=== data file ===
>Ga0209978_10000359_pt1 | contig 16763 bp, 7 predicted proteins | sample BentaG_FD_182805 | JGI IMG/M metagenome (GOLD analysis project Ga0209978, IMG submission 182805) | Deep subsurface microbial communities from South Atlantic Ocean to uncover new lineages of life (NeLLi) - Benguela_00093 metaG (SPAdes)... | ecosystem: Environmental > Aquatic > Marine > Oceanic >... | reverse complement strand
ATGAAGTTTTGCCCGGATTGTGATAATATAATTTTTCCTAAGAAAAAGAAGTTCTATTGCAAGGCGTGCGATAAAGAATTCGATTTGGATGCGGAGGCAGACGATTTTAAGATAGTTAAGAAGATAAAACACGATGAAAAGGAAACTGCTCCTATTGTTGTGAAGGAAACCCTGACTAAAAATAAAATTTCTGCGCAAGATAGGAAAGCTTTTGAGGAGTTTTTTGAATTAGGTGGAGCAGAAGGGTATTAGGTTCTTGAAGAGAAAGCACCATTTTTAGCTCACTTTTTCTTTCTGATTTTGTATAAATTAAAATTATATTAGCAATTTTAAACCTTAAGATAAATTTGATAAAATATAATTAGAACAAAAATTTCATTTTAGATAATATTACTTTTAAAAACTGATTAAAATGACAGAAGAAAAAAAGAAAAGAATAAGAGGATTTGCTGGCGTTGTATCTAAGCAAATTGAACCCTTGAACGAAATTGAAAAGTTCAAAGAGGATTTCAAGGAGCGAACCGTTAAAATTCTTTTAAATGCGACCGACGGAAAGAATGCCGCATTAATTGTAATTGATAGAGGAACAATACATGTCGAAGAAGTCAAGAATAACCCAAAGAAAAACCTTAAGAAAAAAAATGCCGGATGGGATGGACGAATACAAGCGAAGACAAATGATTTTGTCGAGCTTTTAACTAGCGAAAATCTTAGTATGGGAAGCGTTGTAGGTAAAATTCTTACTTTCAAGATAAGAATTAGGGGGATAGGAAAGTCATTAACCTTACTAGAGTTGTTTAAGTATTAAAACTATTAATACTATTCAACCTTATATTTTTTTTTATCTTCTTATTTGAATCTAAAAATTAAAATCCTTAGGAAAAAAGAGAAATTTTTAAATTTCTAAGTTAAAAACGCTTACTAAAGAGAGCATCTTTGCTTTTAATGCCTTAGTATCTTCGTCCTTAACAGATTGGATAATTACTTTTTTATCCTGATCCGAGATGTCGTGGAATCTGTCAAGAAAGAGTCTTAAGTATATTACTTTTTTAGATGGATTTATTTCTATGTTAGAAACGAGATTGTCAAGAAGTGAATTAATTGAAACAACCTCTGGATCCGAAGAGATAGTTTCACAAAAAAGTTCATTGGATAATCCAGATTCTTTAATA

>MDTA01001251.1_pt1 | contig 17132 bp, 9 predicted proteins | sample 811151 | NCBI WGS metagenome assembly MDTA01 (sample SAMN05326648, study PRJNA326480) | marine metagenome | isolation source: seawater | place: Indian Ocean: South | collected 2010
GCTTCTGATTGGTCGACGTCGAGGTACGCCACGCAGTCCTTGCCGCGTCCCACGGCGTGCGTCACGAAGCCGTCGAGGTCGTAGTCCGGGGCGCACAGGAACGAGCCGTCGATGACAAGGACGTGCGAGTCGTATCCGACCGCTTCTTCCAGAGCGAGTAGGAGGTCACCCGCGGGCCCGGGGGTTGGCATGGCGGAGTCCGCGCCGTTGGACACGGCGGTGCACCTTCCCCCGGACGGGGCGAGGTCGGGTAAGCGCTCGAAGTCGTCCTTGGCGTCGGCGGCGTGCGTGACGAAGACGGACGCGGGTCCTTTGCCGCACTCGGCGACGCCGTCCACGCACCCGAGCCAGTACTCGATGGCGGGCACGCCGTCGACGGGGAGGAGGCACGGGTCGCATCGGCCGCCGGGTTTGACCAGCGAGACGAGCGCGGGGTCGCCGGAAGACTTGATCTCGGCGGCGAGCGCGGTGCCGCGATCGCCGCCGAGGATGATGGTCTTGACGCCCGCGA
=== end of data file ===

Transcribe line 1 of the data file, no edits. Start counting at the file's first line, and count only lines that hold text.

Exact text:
>Ga0209978_10000359_pt1 | contig 16763 bp, 7 predicted proteins | sample BentaG_FD_182805 | JGI IMG/M metagenome (GOLD analysis project Ga0209978, IMG submission 182805) | Deep subsurface microbial communities from South Atlantic Ocean to uncover new lineages of life (NeLLi) - Benguela_00093 metaG (SPAdes)... | ecosystem: Environmental > Aquatic > Marine > Oceanic >... | reverse complement strand